I have never read a purely werewolf book before. Werewolves as part of other stories, sure. But never a book that was only about werewolves. I wasn’t sure how I would feel about it, but I’ve heard good things about Shiver and I knew I liked Maggie Stiefvater’s writing style from reading The Raven Boys. And then Scholastic was awesome enough to send me the entire trilogy to review, so while I was on vacation last week, I plunged into the first book.
The Plot (from Goodreads)
For years, Grace has watched the wolves in the woods behind her house. One yellow-eyed wolf–her wolf–is a chilling presence she can’t seem to live without. Meanwhile, Sam has lived two lives: In winter, the frozen woods, the protection of the pack, and the silent company of a fearless girl. In summer, a few precious months of being human . . . until the cold makes him shift back again. Now, Grace meets a yellow-eyed boy whose familiarity takes her breath away. It’s her wolf. It has to be. But as winter nears, Sam must fight to stay human–or risk losing himself, and Grace, forever.
My impression on this first book was kind of a mixed bag. On the positive side, I still really like Maggie Stiefvater’s writing. She has a great way of pulling a reader into the story and describing things in ways that are almost tangible. Of course, a huge part of Shiver revolves around the highly unpleasant sensation of being cold, which I hate, so sometimes I kind of wish her writing had been a little less visceral…but that’s what I get for reading a book called Shiver. That’s really much more my problem than the book’s.
I liked Grace and Sam (Sam probably a bit more than Grace), and while the book alternated their first-person points-of-view, I never found their rotating voices confusing. Each had their own distinctive ways of thinking and reacting (Do emo rockers really make up spontaneous song lyrics all the time? Is that a thing?) and I actually found it a bit refreshing to not stay with the same character the whole way through the story. I think either of them on their own for the entire book would have been a bit much, as both of them are preeeetty intense and kind of obsessive. So switching was good.
I also liked the way the werewolf mythology was handled. It was an interesting take on the archetype, presented very straightforwardly without a lot of bells and whistles. The characters even say on several occasions that the transformation from human to wolf is scientific, not magical (although it never really does explore this supposed “science,” which kind of takes away from that argument). But I like that the origin story of the wolves was not the focus. They simply were werewolves, which they dealt with, then moved on.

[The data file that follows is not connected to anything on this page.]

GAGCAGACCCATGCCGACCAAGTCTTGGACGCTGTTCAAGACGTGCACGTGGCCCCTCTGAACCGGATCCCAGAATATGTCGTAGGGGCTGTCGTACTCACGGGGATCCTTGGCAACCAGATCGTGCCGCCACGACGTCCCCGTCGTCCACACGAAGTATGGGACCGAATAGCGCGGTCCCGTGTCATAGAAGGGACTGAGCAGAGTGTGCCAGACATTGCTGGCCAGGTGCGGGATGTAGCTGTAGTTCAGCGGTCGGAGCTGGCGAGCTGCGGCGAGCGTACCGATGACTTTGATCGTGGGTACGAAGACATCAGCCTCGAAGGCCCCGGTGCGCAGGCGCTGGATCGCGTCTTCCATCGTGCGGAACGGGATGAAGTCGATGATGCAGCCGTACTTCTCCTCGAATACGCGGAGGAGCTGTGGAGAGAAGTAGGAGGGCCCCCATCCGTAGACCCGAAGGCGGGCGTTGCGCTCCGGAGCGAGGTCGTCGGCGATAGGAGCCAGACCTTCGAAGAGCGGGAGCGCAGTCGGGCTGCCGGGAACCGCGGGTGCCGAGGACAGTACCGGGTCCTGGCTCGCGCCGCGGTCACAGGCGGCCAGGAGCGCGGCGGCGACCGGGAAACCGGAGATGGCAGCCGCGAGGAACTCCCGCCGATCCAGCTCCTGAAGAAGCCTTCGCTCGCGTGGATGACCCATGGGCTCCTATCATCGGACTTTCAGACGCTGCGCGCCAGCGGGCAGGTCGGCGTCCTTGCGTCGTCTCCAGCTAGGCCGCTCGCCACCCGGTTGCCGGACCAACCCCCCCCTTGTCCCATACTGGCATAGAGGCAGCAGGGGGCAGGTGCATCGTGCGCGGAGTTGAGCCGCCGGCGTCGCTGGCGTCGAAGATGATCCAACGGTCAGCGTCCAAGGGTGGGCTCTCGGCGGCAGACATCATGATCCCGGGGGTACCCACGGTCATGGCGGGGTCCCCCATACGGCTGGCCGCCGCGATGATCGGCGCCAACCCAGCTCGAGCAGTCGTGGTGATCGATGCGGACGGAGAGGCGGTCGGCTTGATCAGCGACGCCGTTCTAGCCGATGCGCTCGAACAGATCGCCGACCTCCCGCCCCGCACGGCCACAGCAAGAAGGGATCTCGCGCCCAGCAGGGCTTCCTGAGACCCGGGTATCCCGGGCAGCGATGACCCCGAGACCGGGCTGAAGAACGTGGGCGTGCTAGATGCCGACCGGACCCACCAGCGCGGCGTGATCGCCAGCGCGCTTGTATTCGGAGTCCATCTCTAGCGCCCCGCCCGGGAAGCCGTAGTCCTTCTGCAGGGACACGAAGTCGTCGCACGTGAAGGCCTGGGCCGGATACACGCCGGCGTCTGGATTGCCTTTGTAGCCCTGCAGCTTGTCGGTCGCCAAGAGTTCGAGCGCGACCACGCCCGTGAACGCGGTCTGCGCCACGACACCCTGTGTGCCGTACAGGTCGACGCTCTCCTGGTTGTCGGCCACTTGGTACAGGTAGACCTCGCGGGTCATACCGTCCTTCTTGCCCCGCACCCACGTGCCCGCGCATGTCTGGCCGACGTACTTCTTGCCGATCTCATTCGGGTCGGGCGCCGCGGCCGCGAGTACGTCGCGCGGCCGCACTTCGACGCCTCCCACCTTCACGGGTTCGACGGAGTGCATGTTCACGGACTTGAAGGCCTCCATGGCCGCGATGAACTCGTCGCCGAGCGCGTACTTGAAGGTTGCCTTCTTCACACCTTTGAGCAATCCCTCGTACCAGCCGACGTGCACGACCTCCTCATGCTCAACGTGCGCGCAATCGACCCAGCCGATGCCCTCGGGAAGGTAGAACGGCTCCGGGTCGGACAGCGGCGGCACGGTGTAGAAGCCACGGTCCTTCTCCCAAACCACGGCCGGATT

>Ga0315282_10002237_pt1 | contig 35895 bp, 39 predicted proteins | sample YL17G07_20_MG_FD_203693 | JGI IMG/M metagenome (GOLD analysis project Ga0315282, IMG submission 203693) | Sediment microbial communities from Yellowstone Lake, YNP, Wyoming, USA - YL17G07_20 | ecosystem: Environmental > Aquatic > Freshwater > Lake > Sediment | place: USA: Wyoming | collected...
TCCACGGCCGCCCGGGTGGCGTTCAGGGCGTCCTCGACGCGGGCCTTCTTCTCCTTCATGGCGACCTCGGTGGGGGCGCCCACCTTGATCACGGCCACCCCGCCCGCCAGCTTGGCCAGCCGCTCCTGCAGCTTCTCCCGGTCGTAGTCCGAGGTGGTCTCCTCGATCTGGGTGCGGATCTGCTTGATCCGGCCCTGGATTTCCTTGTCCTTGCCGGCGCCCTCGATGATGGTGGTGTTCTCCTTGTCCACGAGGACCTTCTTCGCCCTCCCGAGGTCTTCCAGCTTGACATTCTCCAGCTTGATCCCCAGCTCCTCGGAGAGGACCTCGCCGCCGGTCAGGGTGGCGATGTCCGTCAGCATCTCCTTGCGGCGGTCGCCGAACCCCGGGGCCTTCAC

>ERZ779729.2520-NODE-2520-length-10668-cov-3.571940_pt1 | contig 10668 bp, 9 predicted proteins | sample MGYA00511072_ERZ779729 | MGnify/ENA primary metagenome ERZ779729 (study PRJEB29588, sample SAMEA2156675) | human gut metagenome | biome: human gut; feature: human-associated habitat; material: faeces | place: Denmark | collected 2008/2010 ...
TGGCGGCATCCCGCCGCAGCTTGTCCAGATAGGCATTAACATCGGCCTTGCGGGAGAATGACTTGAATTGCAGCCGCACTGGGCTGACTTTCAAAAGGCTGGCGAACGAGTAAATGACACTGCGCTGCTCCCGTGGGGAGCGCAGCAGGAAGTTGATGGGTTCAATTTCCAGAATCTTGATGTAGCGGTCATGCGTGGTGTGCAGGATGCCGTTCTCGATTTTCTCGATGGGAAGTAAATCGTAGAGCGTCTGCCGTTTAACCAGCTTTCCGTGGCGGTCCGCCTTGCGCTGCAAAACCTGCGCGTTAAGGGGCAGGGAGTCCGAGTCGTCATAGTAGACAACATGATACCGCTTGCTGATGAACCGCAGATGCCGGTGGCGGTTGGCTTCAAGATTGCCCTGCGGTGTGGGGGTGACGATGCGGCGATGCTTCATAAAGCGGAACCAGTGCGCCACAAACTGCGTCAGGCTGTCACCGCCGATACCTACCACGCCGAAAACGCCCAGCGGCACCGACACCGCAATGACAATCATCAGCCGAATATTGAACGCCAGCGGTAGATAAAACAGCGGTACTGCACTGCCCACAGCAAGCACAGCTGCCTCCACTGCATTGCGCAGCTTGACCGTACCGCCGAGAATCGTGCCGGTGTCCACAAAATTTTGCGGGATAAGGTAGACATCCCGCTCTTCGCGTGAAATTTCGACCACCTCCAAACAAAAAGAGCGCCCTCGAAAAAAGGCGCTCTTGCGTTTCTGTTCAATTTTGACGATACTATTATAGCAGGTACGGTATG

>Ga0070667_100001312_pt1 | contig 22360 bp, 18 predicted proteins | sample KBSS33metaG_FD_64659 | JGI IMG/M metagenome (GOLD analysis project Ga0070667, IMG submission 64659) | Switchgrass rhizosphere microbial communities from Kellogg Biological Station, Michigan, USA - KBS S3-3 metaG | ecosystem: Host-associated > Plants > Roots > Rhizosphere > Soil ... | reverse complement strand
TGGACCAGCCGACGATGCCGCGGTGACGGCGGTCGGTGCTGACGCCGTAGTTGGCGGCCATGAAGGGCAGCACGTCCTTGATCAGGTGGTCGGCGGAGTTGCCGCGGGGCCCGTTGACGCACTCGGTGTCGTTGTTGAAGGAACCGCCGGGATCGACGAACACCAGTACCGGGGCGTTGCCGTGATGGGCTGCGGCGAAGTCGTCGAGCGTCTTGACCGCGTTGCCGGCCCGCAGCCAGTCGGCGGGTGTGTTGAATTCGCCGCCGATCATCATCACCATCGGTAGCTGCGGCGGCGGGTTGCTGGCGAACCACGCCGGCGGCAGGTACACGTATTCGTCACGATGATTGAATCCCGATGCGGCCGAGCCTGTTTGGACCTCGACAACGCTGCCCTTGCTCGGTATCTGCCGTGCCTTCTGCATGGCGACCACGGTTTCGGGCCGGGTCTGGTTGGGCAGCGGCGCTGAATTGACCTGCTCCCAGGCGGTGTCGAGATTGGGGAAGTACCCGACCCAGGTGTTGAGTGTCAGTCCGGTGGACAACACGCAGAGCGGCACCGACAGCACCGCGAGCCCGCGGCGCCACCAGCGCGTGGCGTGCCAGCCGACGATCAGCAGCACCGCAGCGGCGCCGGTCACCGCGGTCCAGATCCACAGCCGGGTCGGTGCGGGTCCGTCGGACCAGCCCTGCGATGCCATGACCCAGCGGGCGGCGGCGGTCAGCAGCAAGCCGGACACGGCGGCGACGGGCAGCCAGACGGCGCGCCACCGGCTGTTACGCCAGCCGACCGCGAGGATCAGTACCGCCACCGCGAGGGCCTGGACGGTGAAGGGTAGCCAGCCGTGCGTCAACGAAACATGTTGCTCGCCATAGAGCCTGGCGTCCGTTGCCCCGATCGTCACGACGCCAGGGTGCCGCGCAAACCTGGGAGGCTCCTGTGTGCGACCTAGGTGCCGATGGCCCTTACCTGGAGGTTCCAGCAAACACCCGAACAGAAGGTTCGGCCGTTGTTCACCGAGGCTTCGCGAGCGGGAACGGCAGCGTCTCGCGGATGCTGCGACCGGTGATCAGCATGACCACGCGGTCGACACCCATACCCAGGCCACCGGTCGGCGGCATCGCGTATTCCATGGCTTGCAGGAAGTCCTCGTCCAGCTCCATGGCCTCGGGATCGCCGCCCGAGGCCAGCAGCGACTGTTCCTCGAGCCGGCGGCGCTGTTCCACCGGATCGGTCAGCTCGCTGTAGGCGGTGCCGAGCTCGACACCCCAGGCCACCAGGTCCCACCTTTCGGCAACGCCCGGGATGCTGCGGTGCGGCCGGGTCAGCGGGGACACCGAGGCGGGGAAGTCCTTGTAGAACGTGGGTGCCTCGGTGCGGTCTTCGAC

Now the parts I wasn’t so sold on. First, Grace’s obsession with the wolves is creeeeepy. Seriously, the girl really should have been in therapy for most of her life. She had a crush on a wolf. A wolf she had no idea was human for several months out of the year. So basically, she has a romantic attraction to an animal and this is somehow okay because we know he’s a wolf. But she doesn’t.
Sam does the same thing. At one point, another character asks them how long they’ve been going out, and he answers “six years.” Grace muses, “Of course he would count the time that we’d been two entirely different species.” (p.282)
WHY ‘OF COURSE’? WHY WOULD YOU COUNT THE TIME WHEN YOU WERE DIFFERENT SPECIES AS ‘GOING OUT’? WHY IS THIS NOT EXTREMELY CREEPY?
And this leads to my other issue with the book, which is because they both are apparently under the impression that they were carrying on some sort of romantic relationship while Sam was a wolf — and Grace had no idea he could turn into a human — they plunge right into a super-serious relationship the second he turns human. Even though their entire scope of interaction until that point has been staring at each other across her backyard. WHILE HE WAS A WOLF. This is now something on which to base a deep, borderline-obsessive relationship, apparently. It seemed very instalovey to me, and I know it’s not supposed to because of the aforementioned wolfy staring, but I just can’t count that as the basis for any sort of healthy human relationship.
So. Obviously that bothered me. And their obsession with each other really was a significant portion of the book, which means a significant portion of the book bothered me.
However. I will read the rest of the series, and not just out of obligation. See, I’m pretty sure that I’ll only ever have to experience Grace and Sam “falling in love” (while he is a four-legged furry animal) in this first book. Hopefully subsequent books focus on other parts of the story, like the interesting secondary characters, and the aftermath of the end of this book (which is a pretty solid ending), and the other werewolves. And those are all things I’m interested in reading about.
Content guide: Contains violence and teen sexual activity
Great review! I’ve been thinking about reading this series because I enjoyed The Raven Boys so much, but I’m a little hesitant. I think the things that bothered you would bother me, too, but I would probably still enjoy the series as well. With so many other series I haven’t read yet, I’m not sure I’ll pick this one up yet or not!
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